Symptom: Skin, Oily

Initial Grading Reminder

CTCAE For Skin, Oily:
No specific grading is available

Grade 1: Mild
Grade 2: Moderate, affecting the individual’s QOL
Grade 3: Severe, having a more severe impact on QOL

Assessment and Grading

Characterize the symptom (onset, pace)

Ask the patient:

Has your skin been oily in the past? When did the symptom start/get worse? Has it developed gradually or suddenly?

Grade the symptom

Ask the patient:

How oily is your skin? Is your hair also oily?  Is it leading to problems (acne, etc)?

Patient Query Regarding Other Symptoms/Red Flags

Ask the patient:

Do you have diarrhea, hair loss, or does your heart feel like it is skipping a beat or racing? Have you lost weight?

Patient Factors to Consider That Affect the Approach to Intervention

Consider the following in individualizing the intervention: Is the patient a good or poor historian? Any language barriers or cognitive deficits? Is the patient reliable (able to carry out treatment recommendations)? Does this patient have alcohol/substance abuse issues? Does the patient have transportation? Is there sufficient caregiver support?

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    Suggested Intervention

    Patients with new onset moderate or worse (or worsening) oily skin should be seen.

    Patients with any of the red-flag symptoms also should be seen immediately.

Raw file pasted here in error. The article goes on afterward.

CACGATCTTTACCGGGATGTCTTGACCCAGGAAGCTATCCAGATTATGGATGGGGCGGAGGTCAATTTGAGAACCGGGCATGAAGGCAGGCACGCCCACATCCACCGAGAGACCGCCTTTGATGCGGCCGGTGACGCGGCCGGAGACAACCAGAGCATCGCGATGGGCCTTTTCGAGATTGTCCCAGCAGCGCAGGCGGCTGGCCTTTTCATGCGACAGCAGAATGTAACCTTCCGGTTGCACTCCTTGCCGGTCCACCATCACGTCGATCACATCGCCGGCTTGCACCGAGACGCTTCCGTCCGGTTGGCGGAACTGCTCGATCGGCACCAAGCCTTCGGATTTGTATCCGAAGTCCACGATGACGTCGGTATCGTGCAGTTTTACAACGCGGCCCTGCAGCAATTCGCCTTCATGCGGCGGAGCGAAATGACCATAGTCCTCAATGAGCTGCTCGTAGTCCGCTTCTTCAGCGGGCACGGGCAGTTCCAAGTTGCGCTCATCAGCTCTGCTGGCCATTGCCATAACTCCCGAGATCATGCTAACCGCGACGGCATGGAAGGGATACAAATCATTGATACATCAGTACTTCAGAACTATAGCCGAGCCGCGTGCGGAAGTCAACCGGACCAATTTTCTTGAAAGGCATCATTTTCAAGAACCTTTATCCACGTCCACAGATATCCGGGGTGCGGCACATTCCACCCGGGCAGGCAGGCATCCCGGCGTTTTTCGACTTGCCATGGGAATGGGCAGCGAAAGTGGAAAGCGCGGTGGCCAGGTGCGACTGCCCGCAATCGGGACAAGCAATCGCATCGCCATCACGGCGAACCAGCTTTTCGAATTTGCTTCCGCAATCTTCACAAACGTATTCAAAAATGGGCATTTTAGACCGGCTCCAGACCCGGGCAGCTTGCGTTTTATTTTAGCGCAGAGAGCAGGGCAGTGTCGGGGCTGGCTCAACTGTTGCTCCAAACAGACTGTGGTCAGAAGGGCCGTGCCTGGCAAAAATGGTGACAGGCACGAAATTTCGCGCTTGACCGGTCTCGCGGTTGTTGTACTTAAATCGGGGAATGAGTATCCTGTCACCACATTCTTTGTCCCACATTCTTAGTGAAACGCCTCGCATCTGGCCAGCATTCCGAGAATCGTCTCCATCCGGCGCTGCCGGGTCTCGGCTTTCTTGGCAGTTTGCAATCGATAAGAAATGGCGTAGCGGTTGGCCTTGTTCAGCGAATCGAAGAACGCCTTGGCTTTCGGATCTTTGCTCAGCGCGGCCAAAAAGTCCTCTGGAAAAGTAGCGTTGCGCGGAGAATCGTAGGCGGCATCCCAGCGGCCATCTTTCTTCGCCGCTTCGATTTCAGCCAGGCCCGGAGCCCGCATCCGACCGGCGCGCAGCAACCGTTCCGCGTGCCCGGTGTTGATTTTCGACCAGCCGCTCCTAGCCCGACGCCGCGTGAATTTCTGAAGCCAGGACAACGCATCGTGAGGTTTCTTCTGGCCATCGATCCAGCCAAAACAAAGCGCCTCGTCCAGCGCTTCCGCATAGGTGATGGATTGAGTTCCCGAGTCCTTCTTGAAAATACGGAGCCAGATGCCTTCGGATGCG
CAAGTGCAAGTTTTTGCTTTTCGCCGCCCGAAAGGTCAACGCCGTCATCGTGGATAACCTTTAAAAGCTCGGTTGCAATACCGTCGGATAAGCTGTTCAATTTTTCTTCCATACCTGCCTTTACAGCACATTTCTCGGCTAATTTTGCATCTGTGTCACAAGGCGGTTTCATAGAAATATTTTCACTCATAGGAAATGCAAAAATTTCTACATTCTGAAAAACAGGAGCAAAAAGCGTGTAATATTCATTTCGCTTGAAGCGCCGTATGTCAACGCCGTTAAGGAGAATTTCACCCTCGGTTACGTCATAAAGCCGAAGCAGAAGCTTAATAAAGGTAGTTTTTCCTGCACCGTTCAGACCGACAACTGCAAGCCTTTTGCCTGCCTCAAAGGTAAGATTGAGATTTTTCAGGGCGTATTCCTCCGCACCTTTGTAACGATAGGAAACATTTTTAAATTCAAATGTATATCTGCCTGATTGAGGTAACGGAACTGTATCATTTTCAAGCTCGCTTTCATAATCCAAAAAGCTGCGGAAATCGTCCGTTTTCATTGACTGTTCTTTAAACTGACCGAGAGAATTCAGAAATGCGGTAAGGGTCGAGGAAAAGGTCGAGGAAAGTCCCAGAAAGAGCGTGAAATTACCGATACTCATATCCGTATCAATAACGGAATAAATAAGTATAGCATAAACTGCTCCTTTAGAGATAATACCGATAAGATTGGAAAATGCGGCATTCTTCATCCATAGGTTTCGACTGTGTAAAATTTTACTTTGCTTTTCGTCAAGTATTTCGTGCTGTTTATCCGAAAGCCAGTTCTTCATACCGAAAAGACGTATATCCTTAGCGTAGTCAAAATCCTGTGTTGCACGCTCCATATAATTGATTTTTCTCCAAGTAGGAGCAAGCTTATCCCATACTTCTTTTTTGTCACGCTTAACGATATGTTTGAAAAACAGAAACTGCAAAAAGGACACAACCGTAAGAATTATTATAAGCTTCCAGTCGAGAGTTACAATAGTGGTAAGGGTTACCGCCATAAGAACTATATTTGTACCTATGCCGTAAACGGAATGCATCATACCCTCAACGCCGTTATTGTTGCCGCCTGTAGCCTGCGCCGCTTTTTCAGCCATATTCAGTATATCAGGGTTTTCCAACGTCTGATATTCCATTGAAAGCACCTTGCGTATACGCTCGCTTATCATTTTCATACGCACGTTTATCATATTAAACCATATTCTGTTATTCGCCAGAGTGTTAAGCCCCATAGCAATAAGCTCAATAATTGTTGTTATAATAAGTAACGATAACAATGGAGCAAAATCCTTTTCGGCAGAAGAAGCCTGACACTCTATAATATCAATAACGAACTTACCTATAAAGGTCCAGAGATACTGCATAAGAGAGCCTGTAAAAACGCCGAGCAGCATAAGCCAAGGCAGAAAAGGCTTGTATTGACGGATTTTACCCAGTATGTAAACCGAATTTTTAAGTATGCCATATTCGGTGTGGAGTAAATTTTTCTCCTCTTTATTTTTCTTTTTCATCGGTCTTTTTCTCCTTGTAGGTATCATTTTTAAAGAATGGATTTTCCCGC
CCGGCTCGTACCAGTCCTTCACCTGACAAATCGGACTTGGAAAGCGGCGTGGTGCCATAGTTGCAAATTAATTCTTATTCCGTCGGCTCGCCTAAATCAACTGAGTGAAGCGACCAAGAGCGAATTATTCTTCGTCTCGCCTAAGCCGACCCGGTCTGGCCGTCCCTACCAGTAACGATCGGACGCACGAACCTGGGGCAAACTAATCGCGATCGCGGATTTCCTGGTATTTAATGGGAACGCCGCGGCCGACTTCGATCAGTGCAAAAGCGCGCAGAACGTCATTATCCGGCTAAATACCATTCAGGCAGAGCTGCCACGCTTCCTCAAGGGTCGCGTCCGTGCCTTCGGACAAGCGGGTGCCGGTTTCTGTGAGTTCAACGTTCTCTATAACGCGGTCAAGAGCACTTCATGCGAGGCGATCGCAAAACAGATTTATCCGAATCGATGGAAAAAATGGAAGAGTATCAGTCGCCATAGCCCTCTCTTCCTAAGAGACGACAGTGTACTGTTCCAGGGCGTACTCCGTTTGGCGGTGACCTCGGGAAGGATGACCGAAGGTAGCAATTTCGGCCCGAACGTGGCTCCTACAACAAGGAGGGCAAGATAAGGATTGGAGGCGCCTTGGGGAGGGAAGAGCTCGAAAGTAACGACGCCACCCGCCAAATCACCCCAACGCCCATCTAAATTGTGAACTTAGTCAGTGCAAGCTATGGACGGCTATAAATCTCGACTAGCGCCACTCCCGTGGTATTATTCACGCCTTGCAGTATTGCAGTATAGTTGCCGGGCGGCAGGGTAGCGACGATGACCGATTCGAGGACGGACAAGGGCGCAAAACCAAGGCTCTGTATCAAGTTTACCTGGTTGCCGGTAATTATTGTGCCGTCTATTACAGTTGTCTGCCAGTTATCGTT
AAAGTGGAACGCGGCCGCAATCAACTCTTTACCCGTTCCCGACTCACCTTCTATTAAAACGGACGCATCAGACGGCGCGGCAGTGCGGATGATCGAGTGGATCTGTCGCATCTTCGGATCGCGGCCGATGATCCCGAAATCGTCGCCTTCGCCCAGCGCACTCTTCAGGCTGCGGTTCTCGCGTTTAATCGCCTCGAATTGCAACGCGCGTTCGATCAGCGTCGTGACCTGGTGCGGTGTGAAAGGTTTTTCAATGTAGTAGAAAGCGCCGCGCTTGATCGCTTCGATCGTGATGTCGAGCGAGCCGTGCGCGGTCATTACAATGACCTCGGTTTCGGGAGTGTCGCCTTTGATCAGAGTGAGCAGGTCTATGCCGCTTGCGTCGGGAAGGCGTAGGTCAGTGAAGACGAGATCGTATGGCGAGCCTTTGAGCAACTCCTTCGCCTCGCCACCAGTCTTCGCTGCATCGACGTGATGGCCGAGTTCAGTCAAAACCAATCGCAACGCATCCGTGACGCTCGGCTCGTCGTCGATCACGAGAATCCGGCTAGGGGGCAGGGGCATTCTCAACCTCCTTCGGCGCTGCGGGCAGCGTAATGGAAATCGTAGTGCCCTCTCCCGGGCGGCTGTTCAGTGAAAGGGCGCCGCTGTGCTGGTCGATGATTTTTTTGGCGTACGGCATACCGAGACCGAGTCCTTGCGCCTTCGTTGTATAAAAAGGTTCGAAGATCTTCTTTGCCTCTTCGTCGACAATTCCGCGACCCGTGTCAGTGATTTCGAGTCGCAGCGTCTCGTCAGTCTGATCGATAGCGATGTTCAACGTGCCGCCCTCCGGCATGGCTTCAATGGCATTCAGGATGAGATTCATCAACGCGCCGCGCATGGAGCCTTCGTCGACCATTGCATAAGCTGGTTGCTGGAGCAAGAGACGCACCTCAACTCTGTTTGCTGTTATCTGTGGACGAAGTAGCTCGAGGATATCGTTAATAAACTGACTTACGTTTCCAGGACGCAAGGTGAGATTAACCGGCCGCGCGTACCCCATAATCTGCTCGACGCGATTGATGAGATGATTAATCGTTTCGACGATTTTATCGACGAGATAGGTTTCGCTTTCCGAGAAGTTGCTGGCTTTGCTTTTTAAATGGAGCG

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    Nursing Assessment of Potential Causes

    Thyroiditis - Nursing Assessment

    • Look
    • Listen
    • Recognize
    • Look
    • Listen
    • Recognize
    • Look
    • Listen
    • Recognize
    • Does the patient appear unwell?
    • Changes in weight since last visit
      • Appear heavier? Thinner?
    • Changes in hair texture/thickness?
    • Appearing hot/cold?
    • Does the patient look fatigued?
    • Appetite/weight changes?
    • Hot or cold intolerance?
    • Change in energy, mood, or behavior?
    • Palpitations?
    • Increased fatigue?
    • Bowel-related changes?
      • Constipation/diarrhea
    • Skin-related changes?
      • Dry/oily
    • Ensure that patient undergoes thyroid function tests prior to first dose, every 12 weeks while on PD-1 therapy and q3 weeks with ipilimumab
    • High TSH with low free T4 consistent with primary hypothyroidism
    • DDX: secondary hypothyroidism due to hypophysitis, low TSH and low free T4
    • Occasionally thyroiditis with transient hyperthyroidism (low TSH and high free T4) may be followed by more longstanding hypothyroidism (high TSH and low free T4)
    • Other immune-related toxicity?
    • Prior thyroid dysfunction?

    Differential Diagnosis

    What do you suspect is the cause of the oily skin?